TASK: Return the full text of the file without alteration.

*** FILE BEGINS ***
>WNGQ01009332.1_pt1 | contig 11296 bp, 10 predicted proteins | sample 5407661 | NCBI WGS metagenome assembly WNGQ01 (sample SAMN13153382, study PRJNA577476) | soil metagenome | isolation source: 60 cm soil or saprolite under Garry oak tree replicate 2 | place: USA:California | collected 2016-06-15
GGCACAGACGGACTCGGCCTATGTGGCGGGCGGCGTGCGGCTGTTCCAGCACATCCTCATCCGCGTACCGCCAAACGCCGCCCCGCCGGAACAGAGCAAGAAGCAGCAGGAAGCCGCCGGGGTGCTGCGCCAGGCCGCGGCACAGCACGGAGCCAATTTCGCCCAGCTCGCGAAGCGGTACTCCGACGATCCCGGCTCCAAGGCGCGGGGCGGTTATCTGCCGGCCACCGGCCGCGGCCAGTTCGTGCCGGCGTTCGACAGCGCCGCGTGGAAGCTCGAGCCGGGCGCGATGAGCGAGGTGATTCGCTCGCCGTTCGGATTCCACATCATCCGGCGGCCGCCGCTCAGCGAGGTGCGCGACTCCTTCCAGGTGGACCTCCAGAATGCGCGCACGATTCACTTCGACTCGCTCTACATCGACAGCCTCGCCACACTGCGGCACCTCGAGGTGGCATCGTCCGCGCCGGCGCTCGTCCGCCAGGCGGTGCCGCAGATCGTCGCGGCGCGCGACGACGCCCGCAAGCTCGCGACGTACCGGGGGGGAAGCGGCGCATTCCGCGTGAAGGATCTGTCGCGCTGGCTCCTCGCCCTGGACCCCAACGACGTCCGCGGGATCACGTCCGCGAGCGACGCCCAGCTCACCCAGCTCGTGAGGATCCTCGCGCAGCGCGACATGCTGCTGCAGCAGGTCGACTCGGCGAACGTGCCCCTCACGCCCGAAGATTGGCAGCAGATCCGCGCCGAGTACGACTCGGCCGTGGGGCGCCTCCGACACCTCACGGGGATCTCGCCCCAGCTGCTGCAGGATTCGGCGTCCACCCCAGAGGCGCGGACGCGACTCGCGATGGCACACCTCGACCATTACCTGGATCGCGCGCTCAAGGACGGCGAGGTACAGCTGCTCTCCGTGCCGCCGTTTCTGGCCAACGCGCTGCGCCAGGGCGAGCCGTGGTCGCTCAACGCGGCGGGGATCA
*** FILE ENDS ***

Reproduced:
>WNGQ01009332.1_pt1 | contig 11296 bp, 10 predicted proteins | sample 5407661 | NCBI WGS metagenome assembly WNGQ01 (sample SAMN13153382, study PRJNA577476) | soil metagenome | isolation source: 60 cm soil or saprolite under Garry oak tree replicate 2 | place: USA:California | collected 2016-06-15
GGCACAGACGGACTCGGCCTATGTGGCGGGCGGCGTGCGGCTGTTCCAGCACATCCTCATCCGCGTACCGCCAAACGCCGCCCCGCCGGAACAGAGCAAGAAGCAGCAGGAAGCCGCCGGGGTGCTGCGCCAGGCCGCGGCACAGCACGGAGCCAATTTCGCCCAGCTCGCGAAGCGGTACTCCGACGATCCCGGCTCCAAGGCGCGGGGCGGTTATCTGCCGGCCACCGGCCGCGGCCAGTTCGTGCCGGCGTTCGACAGCGCCGCGTGGAAGCTCGAGCCGGGCGCGATGAGCGAGGTGATTCGCTCGCCGTTCGGATTCCACATCATCCGGCGGCCGCCGCTCAGCGAGGTGCGCGACTCCTTCCAGGTGGACCTCCAGAATGCGCGCACGATTCACTTCGACTCGCTCTACATCGACAGCCTCGCCACACTGCGGCACCTCGAGGTGGCATCGTCCGCGCCGGCGCTCGTCCGCCAGGCGGTGCCGCAGATCGTCGCGGCGCGCGACGACGCCCGCAAGCTCGCGACGTACCGGGGGGGAAGCGGCGCATTCCGCGTGAAGGATCTGTCGCGCTGGCTCCTCGCCCTGGACCCCAACGACGTCCGCGGGATCACGTCCGCGAGCGACGCCCAGCTCACCCAGCTCGTGAGGATCCTCGCGCAGCGCGACATGCTGCTGCAGCAGGTCGACTCGGCGAACGTGCCCCTCACGCCCGAAGATTGGCAGCAGATCCGCGCCGAGTACGACTCGGCCGTGGGGCGCCTCCGACACCTCACGGGGATCTCGCCCCAGCTGCTGCAGGATTCGGCGTCCACCCCAGAGGCGCGGACGCGACTCGCGATGGCACACCTCGACCATTACCTGGATCGCGCGCTCAAGGACGGCGAGGTACAGCTGCTCTCCGTGCCGCCGTTTCTGGCCAACGCGCTGCGCCAGGGCGAGCCGTGGTCGCTCAACGCGGCGGGGATCA